BEIRUT (Reuters) - Mahmoud Ahmadinejad’s disputed election win has frustrated reform-minded Iranians and dismayed outsiders who had hoped Iran might “unclench its fist” under a new leader and engage with U.S. President Barack Obama.
Israelis may see a silver lining in the result of Friday’s presidential vote: Ahmadinejad’s fiery rhetoric is their best weapon in convincing the world to halt Iran’s nuclear ambitions.
But the Iranians who voted for moderate candidate Mirhossein Mousavi feel betrayed by what they see as the blatant rigging of a poll that has denied them even the limited choice on offer under the Islamic Republic’s complex system of clerical rule.
“No one even imagined this much vote rigging, before the eyes of the world, by a government which says it is committed to religious justice,” Mousavi complained. “(This) will jeopardize the pillars of the Islamic Republic and establish tyranny.”
Supreme Leader Ayatollah Ali Khamenei endorsed the result and told all Iranians to avoid “provocative behavior” and rally behind Ahmadinejad, who called the election “free and healthy.”
The authorities have shown a firm hand against dissent since official results on Sunday gave Ahmadinejad nearly 63 percent of the vote and only 34 percent for Mousavi, belying the enthusiasm he had fired up among reformers and moderate conservatives.
Is this a “Tiananmen Square” moment in Iran -- the point at which the hardliners who control the levers of power forcibly remind Iranians they will brook no challenge to their authority?
Security forces did not fire on the thousands of pro-Mousavi protesters who took to the streets of Tehran on Saturday, but the televised images of uniformed men on motorcycles flailing their batons sent a clear signal, at least to the outside world.
The anti-Ahmadinejad camp was “taken by surprise and is scrambling for a plan,” according to Trita Parsi, director of the Washington-based National Iranian American Council.
“Increasingly, given their failure to get Khamenei to intervene, their only option seems to be to directly challenge -- or threaten to challenge -- the supreme leader,” he wrote.
Whether any such challenge using existing institutions can be mounted with any realistic chance of success is not clear.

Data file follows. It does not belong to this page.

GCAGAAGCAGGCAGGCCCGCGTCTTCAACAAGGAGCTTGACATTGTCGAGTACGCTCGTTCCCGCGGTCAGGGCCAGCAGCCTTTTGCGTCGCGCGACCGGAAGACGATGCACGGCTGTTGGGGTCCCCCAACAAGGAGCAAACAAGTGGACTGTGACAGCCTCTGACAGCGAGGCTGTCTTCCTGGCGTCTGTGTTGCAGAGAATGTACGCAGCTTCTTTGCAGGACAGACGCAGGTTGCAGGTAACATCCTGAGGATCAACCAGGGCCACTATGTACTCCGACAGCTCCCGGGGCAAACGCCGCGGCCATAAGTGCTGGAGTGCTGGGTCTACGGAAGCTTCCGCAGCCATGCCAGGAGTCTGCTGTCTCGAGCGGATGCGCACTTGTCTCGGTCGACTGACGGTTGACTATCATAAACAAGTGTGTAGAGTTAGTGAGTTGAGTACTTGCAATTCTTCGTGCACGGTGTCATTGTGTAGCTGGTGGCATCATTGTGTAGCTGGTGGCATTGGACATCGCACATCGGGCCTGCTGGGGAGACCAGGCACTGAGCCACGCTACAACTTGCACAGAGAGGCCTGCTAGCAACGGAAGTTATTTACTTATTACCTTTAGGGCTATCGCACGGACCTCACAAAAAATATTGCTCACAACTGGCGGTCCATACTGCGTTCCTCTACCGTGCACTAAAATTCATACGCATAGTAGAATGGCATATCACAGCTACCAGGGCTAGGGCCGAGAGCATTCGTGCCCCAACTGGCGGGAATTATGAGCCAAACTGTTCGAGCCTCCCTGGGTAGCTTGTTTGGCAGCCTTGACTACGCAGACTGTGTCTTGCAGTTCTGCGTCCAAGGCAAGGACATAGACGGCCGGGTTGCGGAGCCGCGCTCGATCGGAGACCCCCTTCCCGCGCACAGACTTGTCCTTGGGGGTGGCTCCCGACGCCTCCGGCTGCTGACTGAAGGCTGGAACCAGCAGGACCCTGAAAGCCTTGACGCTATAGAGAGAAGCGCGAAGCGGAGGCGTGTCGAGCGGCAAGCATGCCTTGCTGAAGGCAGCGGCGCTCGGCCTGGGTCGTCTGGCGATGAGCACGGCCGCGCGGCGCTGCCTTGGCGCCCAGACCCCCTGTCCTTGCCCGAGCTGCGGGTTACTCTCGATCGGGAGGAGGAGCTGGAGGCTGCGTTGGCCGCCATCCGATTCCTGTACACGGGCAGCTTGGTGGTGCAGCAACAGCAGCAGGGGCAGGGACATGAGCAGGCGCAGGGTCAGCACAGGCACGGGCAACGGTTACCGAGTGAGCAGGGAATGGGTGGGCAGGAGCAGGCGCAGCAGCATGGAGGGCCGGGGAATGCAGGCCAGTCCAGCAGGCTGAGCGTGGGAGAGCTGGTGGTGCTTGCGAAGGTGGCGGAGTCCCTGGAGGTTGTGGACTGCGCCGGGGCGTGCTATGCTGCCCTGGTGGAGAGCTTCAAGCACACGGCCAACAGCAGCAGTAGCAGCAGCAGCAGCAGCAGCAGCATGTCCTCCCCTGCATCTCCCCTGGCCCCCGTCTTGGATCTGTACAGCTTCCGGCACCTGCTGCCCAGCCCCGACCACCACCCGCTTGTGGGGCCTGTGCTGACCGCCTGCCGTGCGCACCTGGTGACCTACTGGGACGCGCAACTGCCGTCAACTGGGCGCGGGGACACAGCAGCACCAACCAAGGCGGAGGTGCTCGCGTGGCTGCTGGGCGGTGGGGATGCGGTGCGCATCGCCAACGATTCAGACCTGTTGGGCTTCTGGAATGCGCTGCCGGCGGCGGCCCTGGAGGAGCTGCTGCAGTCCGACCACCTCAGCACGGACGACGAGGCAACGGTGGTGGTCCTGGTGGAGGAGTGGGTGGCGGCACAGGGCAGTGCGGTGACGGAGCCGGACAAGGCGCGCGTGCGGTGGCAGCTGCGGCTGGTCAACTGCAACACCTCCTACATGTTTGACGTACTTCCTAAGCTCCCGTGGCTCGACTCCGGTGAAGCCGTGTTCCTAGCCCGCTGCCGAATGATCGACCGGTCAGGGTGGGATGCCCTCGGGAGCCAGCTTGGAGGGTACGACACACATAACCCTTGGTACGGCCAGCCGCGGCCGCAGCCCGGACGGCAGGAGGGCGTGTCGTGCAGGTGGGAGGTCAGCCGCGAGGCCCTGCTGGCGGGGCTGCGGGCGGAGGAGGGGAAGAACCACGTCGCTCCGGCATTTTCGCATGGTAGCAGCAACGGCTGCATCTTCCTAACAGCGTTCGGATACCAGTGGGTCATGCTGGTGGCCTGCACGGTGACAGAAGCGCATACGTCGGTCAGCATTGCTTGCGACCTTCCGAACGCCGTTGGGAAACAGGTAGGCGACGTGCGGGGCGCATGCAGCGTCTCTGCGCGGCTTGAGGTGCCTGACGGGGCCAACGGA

“Although the president is not the chief decision-maker, Ahmadinejad’s win is a sign that Iranian politics is in a state of flux,” said Alireza Nader of the RAND Corporation.
“The power of the traditional ruling elite -- men such as (Hashemi Akbar) Rafsanjani -- has been effectively challenged by Ahmadinejad and his supporters, including top-ranking and fundamentalist members of the Revolutionary Guard.”
In a TV debate before the vote, Ahmadinejad accused the former president and his sons of corruption, prompting an angry letter from Rafsanjani to Khamenei demanding his intervention.
“There is a clash at the heart of the system between Rafsanjani and the supreme leader,” said Ali Ansari, director of the Institute for Iranian Studies at St Andrews University.
“It all depends now on what the opposition do. The gauntlet has been thrown down,” he added. “They (the authorities) have claimed victory. They are going to calculate that everyone is so stunned and shocked that they will go home bewildered.”
Whatever the outcome of the power struggle within Iran’s upper echelons, the world now faces a dilemma -- continue to deal with Ahmadinejad and thereby give him legitimacy, or shun him and perhaps forfeit any slim remaining chance for dialogue?
“Conceivably, with this victory under his belt, Ahmadinejad could attempt a Nixon-in-China gambit of trying to be the conservative that patches up relations with the hitherto hated superpower,” said Mark Fitzpatrick, senior fellow for non-proliferation at London’s International Institute for Strategic Studies. “But I don’t have great optimism for that.”
Nader, the RAND analyst, said Ahmadinejad’s win would make U.S. engagement harder and might bring “continued social and political repression, economic mismanagement and more assertive foreign policies, especially on the nuclear program.”
Khamenei, not the president, ultimately handles decisions on nuclear and foreign policy, but Ahmadinejad has exerted his own influence with derisive attacks on the United States and Israel.
Obama, who has offered direct talks with Iran, has said he wants to know by the end of this year whether Tehran is ready for a meaningful dialogue on the nuclear and other issues.
Parsi said the vote-rigging row complicated Obama’s strategy and any internal struggle could delay decision-making in Iran.
“The White House’s posture thus far is a constructive one -- while it cannot remain indifferent to irregularities in the elections, it must be careful never to get ahead of the Iranian people and the anti-Ahmadinejad candidates,” he said.
If Obama’s outreach fails, the United States and its allies may find few options other than further sanctions against Iran, which denies their charges that it is seeking nuclear weapons.
“The sanctions have been dusted off and ready to roll out, but certainly not yet. Obama has said let’s give engagement a chance,” said Fitzpatrick, at the IISS.
Ahmadinejad’s re-election, he argued, would comfort many Israelis who have long urged international action against Iran.
“They had been worried that a more friendly face of Iran would lull the world into believing that a solution was around the corner. So there will certainly be some in Israel who are happy that there will not be such misperceptions.”
But Fitzpatrick discounted any prospect of an Israeli military strike on Iran’s nuclear sites in the next few months.
“Really the Obama outreach strategy has to be given at least some time to see if there is any chance,” he declared.